Latest Quantum cryptography Stories

2010-07-27 15:39:09

Uncertainty in the presence of a quantum memory A quantum particle is hard to grasp, because one cannot determine all its properties precisely at the same time. Measurements of certain parameter pairs such as position and momentum remain inaccurate to a degree given by Heisenberg's Uncertainty Principle. This is important for the security of quantum cryptography, where information is transmitted in the form of quantum states such as the polarization of particles of light. A group of...

2010-07-27 13:39:36

Location-based security is ensured by using quantum mechanics A research group led by computer scientists at the UCLA Henry Samueli School of Engineering and Applied Science has proved that cryptography "” the practice and study of hiding information "” that is based solely on physical location is possible by using quantum mechanics. Such a method, the researchers say, allows one to encrypt and decrypt data at a secure location without pre-sharing any cryptographic keys that can...

2010-07-01 12:02:29

Since Richard Feynman's first envisioned the quantum computer in 1982, there have been many studies of potential candidates -- computers that use quantum bits, or qubits, capable of holding an more than one value at a time and computing at speeds far beyond existing silicon-based machines for certain problems. Most of these candidate systems, such as atoms and semiconducting quantum dots, work for quantum computing, but only at very low temperatures. Now a team of researchers from the Wuhan...

2010-06-07 13:56:45

Any physical system - be it an electron, a molecule of water, a virus, a human being, a whole planet "“ is characterized at each moment in time distinctively and specifically in a specific place by particular characteristics. This is what we call the "state of the system", but when one tries to describe said "state" precisely according to our current knowledge of the laws governing the universe, it is necessary to appeal to abstract formulations since the laws of quantum physics, the...

2010-05-24 12:40:00

On Monday, Australian scientists unveiled the world's smallest electronic switch measuring just a few atoms, which will shrink microchips and revolutionize computing speeds. The seven-atom transistor is the first step in a "quantum computer" which will make calculations millions of times faster than existing devices. Michelle Simmons, the lead researcher, said the technology has major implications for code breaking, financial transactions and weather forecasting, which involve testing...

2010-04-21 14:48:27

Rice physicists: Odd electron mix has fault-tolerant quantum registry HOUSTON -- There are enticing new findings this week in the worldwide search for materials that support fault-tolerant quantum computing. New results from Rice University and Princeton University indicate that a bizarre state of matter that acts like a particle with one-quarter electron charge also has a "quantum registry" that is immune to information loss from external perturbations. The research appeared online...

2010-03-31 08:44:48

Largest simulation of an ideal quantum computer; efficient multi-core software developed A quantum computer could provide an enormous improvement in the processing speed of existing computers. However, as yet they only exist in the laboratory in the form of small prototypes with a capacity of a few bits. They can now be explored in more detail, at least in simulations. The Jlich supercomputer JUGENE can now simulate the largest quantum computer system in the world with 42 bits. "The computing...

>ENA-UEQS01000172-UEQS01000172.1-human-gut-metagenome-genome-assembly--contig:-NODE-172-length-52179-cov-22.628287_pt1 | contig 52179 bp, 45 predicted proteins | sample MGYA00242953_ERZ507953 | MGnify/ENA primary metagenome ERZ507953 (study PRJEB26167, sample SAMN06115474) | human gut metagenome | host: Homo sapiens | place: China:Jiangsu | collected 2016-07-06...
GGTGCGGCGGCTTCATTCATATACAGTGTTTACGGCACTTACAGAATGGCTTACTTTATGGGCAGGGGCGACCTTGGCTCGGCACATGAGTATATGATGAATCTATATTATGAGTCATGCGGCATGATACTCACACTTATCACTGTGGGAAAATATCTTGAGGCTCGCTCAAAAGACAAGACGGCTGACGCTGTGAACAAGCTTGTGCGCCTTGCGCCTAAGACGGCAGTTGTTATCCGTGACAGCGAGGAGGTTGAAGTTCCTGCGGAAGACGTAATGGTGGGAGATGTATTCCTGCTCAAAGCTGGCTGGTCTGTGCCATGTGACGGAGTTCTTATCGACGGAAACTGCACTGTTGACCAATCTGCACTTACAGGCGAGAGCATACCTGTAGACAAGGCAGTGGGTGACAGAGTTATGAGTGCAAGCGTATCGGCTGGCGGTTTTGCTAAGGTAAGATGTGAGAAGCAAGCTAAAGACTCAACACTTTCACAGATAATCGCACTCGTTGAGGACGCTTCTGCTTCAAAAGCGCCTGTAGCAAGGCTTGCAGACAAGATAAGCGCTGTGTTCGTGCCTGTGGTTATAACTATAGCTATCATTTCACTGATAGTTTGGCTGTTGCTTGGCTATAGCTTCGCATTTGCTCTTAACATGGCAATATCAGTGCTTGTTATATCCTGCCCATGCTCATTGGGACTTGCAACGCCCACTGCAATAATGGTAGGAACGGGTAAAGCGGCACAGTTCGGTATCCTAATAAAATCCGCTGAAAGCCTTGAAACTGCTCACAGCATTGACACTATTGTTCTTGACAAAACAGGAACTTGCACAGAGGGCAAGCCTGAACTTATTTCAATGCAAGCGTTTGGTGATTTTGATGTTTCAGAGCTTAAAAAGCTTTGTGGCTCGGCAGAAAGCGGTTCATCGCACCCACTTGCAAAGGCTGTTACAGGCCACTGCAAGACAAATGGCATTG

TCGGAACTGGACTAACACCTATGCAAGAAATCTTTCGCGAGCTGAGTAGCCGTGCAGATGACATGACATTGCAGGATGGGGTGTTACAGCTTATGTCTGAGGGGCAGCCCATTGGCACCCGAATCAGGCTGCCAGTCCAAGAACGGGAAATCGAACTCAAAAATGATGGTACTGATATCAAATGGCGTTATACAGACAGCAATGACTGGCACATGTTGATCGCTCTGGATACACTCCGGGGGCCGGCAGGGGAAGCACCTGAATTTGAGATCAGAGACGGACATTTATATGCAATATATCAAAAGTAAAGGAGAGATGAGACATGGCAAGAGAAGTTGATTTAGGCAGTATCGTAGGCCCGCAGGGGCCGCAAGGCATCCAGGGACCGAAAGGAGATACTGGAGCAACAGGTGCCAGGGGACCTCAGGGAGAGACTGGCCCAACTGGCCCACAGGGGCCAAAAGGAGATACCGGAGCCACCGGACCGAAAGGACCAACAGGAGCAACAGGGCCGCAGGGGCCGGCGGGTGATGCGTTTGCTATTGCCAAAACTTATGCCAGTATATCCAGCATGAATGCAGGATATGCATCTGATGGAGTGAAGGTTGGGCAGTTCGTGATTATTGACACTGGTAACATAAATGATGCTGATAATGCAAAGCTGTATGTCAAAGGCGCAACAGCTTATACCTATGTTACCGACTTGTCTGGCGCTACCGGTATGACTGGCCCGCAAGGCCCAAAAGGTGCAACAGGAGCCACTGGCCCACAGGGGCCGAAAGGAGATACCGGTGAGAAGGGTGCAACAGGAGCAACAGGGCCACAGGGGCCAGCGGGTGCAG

2010-03-23 13:29:02

TAU scientist invents a digital security tool good enough for the CIA -- and for you A British computer hacker equipped with a "Dummies" guide recently tapped into the Pentagon. As hackers get smarter, computers get more powerful and national security is put at risk. The same goes for your own personal and financial information transmitted by phone, on the Internet or through bank machines. Now a new invention developed by Dr. Jacob Scheuer of Tel Aviv University's School of Electrical...

2010-02-16 13:41:48

Special issue of Journal of Computer Security A special issue of the Journal of Computer Security (IOS Press, ISSN 0926-227X) brings together the research results of six ongoing FP6-IST projects. The editors of the journal invited those projects that received outstanding reviews in the ICT Trust and Security EU-calls to submit their papers. Security and trust are core research issues for the further development of the information society and for ten years have played, and continue to play, an...

2010-02-15 07:30:00

Diamond nanowire device could lead to new class of diamond nanomaterials suitable for quantum cryptography, quantum computing, and magnetic field imaging By creating diamond-based nanowire devices, a team at Harvard has taken another step towards making applications based on quantum science and technology possible. The new device offers a bright, stable source of single photons at room temperature, an essential element in making fast and secure computing with light practical. The finding...

Word of the Day
  • A spider.
  • Figuratively, a peevish, testy, ill-natured person.
'Attercop' comes from the Old English 'atorcoppe,' where 'atter' means 'poison, venom' and‎ 'cop' means 'spider.' 'Coppa' is a derivative of 'cop,' top, summit, round head, or 'copp,' cup, vessel, which refers to 'the supposed venomous properties of spiders,' says the OED. 'Copp' is still found in the word 'cobweb.'